Electric field and potential of a charged disc

Homework Statement

Calculate the electric field on axis of a disc that has charge +q on one half and -q on the other.

Describe the behavior of the potential along the same axis at points far from the disc.

The Attempt at a Solution

My intuition says its zero, as for every contribution to E from one part there will be one at the samne distant but of opposite sign (in both the horizontal and vertical components) that will cancel it. I've done the math and I've also got zero.

The problem is that I'm later asked to describe the behavior of the potential on the disc, and it feels weird that the answer is simply 0.

Please tell me if my intuition is right and if not Ill post my math to see where have I had a mistake.

TSny
Homework Helper
Gold Member
If the setup is as shown below, then E would not be zero on the axis.

Attachments

• Disk dipole.png
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carllacan
Ok, I was not enterely sure my intuition, but my math told me the same
##\vec E(\vec r) = k \int \frac{dq}{R^3} \vec R = k \int \frac{\sigma' dS}{\rho ^2 +z^2) ^{3/2}} \vec{r}= k \int \frac{\sigma' \rho d \rho d\theta}{\rho ^2 +z^2) ^{3/2}} (x, y, z) ##

We separate the integral in two, one from ##\theta = 0## to ##\theta = \pi## , where ##\sigma' = +\sigma ## and one from ##\theta = \pi## to ##\theta = 2\pi## , where ##\sigma' = -\sigma ##.
## k \int_{0}^{a} d\rho \int_{0}^{\pi} d\theta \frac{\sigma\rho }{(\rho ^2 + z ^2)^{3/2}}\vec{r} + k \int_{0}^{a} d\rho \int_{\pi}^{2\pi} d\theta \frac{-\sigma\rho }{(\rho ^2 + z ^2)^{3/2}}\vec{r}##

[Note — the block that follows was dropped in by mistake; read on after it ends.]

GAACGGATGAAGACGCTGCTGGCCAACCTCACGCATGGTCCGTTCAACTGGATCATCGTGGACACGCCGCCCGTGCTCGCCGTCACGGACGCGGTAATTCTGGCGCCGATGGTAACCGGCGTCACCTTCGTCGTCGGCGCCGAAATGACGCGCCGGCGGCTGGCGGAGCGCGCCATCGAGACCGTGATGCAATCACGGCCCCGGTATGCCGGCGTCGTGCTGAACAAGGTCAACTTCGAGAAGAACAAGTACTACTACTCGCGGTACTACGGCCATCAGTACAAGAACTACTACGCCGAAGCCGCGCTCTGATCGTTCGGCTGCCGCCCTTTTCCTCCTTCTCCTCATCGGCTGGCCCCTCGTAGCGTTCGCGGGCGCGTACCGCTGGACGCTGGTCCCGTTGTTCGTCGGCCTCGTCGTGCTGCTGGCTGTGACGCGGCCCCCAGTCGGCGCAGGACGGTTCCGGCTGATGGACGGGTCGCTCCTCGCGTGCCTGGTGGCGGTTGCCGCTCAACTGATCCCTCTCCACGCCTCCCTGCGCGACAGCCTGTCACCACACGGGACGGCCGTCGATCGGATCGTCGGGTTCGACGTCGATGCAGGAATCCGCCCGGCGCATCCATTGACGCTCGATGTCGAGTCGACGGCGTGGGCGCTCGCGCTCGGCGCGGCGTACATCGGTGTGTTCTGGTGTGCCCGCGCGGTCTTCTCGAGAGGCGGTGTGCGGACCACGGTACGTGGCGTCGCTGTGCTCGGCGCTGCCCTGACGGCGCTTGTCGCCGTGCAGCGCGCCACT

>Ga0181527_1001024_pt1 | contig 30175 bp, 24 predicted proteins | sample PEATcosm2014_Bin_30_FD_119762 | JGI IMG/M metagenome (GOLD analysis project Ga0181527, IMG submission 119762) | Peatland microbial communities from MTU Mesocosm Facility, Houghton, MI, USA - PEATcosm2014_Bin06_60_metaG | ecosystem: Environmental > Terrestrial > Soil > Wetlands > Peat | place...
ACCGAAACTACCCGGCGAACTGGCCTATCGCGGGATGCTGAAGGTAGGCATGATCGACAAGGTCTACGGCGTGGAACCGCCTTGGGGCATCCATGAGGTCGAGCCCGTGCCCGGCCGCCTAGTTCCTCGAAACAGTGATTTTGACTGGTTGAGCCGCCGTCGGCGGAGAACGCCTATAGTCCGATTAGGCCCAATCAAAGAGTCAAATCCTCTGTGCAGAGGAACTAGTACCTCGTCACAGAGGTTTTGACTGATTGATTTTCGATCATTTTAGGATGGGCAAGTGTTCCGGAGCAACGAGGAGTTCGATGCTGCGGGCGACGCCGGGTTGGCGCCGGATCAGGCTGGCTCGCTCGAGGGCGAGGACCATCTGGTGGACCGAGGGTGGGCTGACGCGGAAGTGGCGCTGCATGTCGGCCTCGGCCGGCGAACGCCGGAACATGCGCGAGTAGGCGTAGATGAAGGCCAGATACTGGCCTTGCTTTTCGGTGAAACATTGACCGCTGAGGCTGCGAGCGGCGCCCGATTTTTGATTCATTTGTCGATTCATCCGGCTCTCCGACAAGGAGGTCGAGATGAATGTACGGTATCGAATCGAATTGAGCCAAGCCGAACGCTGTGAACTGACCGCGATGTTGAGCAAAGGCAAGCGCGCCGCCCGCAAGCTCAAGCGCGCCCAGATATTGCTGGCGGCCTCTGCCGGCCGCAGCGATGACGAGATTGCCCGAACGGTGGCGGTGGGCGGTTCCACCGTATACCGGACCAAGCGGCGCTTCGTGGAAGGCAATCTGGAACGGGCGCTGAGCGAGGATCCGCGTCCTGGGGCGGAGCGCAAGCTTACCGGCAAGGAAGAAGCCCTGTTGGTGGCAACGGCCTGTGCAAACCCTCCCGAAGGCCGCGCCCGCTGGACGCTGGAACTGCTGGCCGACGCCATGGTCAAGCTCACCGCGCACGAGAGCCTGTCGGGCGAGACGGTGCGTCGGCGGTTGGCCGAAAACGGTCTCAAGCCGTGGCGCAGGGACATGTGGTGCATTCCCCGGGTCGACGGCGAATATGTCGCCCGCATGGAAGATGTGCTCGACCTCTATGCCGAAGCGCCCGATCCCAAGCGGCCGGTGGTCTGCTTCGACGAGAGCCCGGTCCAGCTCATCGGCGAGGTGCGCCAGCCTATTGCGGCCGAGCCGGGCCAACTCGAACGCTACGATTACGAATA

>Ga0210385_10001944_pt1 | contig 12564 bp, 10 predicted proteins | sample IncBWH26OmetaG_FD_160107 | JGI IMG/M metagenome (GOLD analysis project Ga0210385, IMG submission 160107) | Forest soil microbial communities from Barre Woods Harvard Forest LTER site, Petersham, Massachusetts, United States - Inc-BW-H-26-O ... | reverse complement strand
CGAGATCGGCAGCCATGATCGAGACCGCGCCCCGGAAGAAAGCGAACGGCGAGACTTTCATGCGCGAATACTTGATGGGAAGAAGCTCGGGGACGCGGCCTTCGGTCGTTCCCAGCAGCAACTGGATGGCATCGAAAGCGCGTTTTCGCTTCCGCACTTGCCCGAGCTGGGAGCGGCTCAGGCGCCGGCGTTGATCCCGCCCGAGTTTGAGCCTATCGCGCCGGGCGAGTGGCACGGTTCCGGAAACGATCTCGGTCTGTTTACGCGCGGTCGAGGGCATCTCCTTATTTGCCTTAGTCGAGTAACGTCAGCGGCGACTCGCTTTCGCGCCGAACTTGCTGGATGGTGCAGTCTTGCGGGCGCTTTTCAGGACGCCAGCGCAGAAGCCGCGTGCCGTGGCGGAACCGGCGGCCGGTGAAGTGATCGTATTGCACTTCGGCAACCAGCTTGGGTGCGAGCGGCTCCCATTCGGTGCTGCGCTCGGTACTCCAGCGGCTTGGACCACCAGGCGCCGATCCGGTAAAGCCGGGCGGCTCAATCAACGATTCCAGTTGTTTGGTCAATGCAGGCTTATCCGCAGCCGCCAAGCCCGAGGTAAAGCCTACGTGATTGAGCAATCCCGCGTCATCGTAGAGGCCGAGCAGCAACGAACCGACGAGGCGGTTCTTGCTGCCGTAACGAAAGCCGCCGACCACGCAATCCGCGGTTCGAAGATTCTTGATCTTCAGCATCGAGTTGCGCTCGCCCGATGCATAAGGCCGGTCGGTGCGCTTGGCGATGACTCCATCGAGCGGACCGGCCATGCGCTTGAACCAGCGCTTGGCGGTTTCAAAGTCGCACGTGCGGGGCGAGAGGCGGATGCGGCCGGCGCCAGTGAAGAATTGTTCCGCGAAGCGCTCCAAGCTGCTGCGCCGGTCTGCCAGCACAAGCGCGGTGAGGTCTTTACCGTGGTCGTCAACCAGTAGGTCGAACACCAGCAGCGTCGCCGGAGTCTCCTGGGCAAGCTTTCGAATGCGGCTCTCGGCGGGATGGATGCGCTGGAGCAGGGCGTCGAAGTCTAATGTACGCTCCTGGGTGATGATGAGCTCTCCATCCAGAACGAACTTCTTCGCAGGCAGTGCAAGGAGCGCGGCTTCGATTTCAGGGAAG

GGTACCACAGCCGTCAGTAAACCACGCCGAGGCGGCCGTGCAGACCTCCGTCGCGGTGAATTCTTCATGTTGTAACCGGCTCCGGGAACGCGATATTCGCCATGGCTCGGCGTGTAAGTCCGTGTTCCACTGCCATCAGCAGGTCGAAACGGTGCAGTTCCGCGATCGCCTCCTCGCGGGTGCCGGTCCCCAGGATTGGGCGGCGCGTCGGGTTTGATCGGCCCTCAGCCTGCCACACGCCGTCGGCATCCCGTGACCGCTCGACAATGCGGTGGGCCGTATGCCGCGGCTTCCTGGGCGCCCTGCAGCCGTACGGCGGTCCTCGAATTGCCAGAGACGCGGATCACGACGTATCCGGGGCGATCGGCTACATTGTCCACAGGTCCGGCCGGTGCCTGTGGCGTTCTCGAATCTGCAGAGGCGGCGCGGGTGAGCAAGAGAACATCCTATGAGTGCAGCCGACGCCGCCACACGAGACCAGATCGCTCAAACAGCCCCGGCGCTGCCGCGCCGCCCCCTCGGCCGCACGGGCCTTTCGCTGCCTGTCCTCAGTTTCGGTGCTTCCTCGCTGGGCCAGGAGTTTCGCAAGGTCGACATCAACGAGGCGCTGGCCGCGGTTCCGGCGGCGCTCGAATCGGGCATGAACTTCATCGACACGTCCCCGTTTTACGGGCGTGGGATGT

Now we write ## \vec{r}## as ##(x\vec{i}+z\vec{k})##, since if we set the line where the charge changes to lie in the y axis then the contributions from y < 0 will cancel those from y > 0.
## k \int_{0}^{a} d\rho \int_{0}^{\pi} d\theta \frac{\sigma\rho }{(\rho ^2 + z ^2)^{3/2}}(x\vec{i}+z\vec{k}) + k \int_{0}^{a} d\rho \int_{\pi}^{2\pi} d\theta \frac{-\sigma\rho }{(\rho ^2 + z ^2)^{3/2}}(x\vec{i}+z\vec{k})##

##
k \int_{0}^{a} d\rho \int_{0}^{\pi} d\theta \frac{\sigma\rho }{(\rho ^2 + z ^2)^{3/2}} x\vec{i} +
k \int_{0}^{a} d\rho \int_{0}^{\pi} d\theta \frac{\sigma\rho }{(\rho ^2 + z ^2)^{3/2}} z\vec{k} +
k \int_{0}^{a} d\rho \int_{\pi}^{2\pi} d\theta \frac{-\sigma\rho }{(\rho ^2 + z ^2)^{3/2}} x\vec{i}+
k \int_{0}^{a} d\rho \int_{\pi}^{2\pi} d\theta \frac{-\sigma\rho }{(\rho ^2 + z^2)^{3/2}} z\vec{k}
##

Changing ##x## for ##\rho cos \theta ##:
##
k \int_{0}^{a} d\rho \int_{0}^{\pi} d\theta \frac{\sigma\rho }{(\rho ^2 + z ^2)^{3/2}} \rho cos \theta\vec{i} +
k \int_{0}^{a} d\rho \int_{0}^{\pi} d\theta \frac{\sigma\rho }{(\rho ^2 + z ^2)^{3/2}} z\vec{k} +
k \int_{0}^{a} d\rho \int_{\pi}^{2\pi} d\theta \frac{-\sigma\rho }{(\rho ^2 + z ^2)^{3/2}} \rho cos \theta \vec{i}+
k \int_{0}^{a} d\rho \int_{\pi}^{2\pi} d\theta \frac{-\sigma\rho }{(\rho ^2 + z^2)^{3/2}} z\vec{k}
##
But now, if we integrate for ##\theta## we get 0!

Last edited:
BvU
Homework Helper
May I remind you that you want to calculate ##\vec E\;(\vec r)##, not ##E(\vec r)##.
Since you only want to know it on the axis, this may well reduce to ##\vec E(z)##, but it's still a vector: it has 3 components, which may be zero or not.

carllacan
May I remind you that you want to calculate ##\vec E\;(\vec r)##, not ##E(\vec r)##.
Since you only want to know it on the axis, this may well reduce to ##\vec E(z)##, but it's still a vector: it has 3 components, which may be zero or not.
Yes, I see the mistake in my intuition now. I still get zero when I do the math, though.

TSny
Homework Helper
Gold Member
It looks like you have it set up correctly. How are you getting the x-component integrations to be zero?

carllacan
When I integrate the ## cos \theta ## I get ## sin \theta##, which evaluated from 0 to ##\pi## and from ##2\pi## to ##2\pi## gives zero.

BvU
Homework Helper
the contributions from y < 0 will cancel those from y > 0
Even though the ##\sigma## changes sign ?

:)

carllacan
TSny
Homework Helper
Gold Member